PepsiCo, Snack Foods, and the Obesity Epidemic : The New Yorker

A good look at big food R&D, as it moves towards personalized nutrition: PepsiCo, Snack Foods & the #Obesity Epidemic

PepsiCo takes stock of the obesity epidemic.
MAY 16, 2011

Nevertheless, collaborating with crystal technologists in Munich, PepsiCo was able to develop “15 micron salt,” a new kind of salt that produces the same taste curve as the salt the company has been using—a pyramid-shaped crystal known as Alberger salt—but contains twenty-five to forty per cent less sodium. PepsiCo first used the new salt on its Walker brand of chips, which it sells in the U.K. By the end of 2012, 15 micron salt will be flavoring many of the Lay’s plain chips made in the U.S.

The samples that are approved by the robot are further refined and analyzed and, eventually, incorporated into test batches of drinks and snacks that are presented to human tasters. But this is not merely a question of deciding what tastes good, or comparing one kind of taste with another; PepsiCo is also trying to understand how product descriptions like “healthy” or “good for you” might affect the way things taste. The company has conducted fMRI studies to test the hypothesis that calling a product “healthy” may lower taste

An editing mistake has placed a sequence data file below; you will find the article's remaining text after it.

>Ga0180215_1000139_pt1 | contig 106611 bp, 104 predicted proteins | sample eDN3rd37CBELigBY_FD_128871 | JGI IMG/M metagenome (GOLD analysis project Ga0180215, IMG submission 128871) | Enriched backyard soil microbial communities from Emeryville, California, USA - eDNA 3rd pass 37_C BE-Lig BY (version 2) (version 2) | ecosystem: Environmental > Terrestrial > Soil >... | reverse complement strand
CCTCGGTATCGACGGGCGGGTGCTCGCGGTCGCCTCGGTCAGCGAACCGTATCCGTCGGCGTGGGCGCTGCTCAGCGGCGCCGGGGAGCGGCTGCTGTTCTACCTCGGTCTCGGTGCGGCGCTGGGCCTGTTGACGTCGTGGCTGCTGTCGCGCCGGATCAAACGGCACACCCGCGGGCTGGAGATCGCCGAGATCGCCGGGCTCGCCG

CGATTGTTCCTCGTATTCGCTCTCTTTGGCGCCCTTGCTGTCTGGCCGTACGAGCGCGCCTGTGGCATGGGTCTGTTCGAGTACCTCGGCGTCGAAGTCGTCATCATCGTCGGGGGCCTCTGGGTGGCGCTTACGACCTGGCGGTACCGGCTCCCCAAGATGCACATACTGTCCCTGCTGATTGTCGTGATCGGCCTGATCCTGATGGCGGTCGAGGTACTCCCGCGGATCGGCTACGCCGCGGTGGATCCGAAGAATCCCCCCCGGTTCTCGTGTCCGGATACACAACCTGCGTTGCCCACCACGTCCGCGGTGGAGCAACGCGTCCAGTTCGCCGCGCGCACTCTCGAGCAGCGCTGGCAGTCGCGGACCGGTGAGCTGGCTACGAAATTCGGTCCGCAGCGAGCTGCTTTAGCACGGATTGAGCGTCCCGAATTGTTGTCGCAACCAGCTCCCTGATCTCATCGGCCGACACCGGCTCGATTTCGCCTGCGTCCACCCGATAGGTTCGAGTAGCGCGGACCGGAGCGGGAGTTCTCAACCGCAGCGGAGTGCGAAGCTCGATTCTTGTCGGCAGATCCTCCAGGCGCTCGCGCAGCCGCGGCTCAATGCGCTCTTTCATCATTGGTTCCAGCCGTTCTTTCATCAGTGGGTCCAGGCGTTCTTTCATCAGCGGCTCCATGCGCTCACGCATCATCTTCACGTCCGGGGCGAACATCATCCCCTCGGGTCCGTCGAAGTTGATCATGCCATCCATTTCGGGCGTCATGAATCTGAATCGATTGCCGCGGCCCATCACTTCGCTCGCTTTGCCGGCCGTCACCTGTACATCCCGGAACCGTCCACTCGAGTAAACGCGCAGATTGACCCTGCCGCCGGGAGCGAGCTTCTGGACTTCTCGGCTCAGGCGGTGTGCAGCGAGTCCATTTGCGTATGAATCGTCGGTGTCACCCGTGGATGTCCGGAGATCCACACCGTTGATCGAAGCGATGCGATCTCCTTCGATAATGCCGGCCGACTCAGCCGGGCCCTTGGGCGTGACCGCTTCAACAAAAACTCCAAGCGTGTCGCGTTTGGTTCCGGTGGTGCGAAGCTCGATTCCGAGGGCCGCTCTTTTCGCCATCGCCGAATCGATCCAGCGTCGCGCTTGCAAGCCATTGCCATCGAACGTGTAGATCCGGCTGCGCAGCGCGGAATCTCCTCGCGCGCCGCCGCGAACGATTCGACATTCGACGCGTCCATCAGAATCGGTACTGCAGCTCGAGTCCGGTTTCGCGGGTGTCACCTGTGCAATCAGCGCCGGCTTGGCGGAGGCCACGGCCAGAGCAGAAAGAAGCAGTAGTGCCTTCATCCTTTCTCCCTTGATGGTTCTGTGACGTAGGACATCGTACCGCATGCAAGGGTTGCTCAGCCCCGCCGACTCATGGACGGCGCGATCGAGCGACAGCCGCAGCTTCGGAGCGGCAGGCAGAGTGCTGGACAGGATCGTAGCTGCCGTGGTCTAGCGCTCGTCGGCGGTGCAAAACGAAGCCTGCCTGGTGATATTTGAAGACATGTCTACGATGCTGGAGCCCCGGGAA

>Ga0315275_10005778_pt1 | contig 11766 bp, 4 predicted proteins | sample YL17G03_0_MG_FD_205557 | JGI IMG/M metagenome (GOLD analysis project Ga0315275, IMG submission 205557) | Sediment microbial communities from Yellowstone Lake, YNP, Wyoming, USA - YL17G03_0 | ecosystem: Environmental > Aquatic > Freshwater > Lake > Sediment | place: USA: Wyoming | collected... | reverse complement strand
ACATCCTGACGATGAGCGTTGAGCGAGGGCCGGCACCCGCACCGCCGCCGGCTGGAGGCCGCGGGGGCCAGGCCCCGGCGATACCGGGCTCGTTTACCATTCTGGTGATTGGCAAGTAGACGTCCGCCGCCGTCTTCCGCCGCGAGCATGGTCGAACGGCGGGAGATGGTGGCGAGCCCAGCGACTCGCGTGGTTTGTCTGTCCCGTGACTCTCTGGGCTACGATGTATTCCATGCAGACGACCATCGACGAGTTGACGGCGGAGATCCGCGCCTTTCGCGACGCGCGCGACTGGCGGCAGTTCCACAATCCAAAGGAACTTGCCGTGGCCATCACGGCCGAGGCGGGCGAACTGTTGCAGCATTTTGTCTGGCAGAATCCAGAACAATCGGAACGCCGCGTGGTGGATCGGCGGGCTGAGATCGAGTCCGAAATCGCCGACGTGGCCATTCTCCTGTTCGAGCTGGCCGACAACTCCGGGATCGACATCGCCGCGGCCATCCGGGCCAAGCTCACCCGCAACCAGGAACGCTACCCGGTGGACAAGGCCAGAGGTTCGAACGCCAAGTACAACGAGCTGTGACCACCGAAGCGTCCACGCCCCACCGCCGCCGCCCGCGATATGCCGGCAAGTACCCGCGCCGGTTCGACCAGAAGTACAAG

expectations in the brain. In one study, a forty-calorie beverage was described as a “treat” to people just before they tasted it, and then the same beverage was called “healthy” and offered to the tasters again. The tests showed that people who scored high in reward sensitivity—i.e., those who are easily satisfied—found the beverage labelled “treat” to be more satisfying, while the people who scored low in reward sensitivity found the “healthy” beverage to be more satisfying.

We went down the hall to a conference room where Jonathan McIntyre, a biochemist who came to PepsiCo from DuPont, and several staff members had set up the tasting. The first phase was a “triangle tasting” of three experimental mid-calorie colas that PepsiCo has been tinkering with, which contain about half the sugar of blue-can Pepsi. In front of us were three trays, each bearing three small sampling cups filled with cola, and some salted crackers, a water glass, and a spit glass. The contest between Nooyi and me, on which we would be scored, was, in each round of tasting, to pick out the experimental cola from two regular Pepsis.

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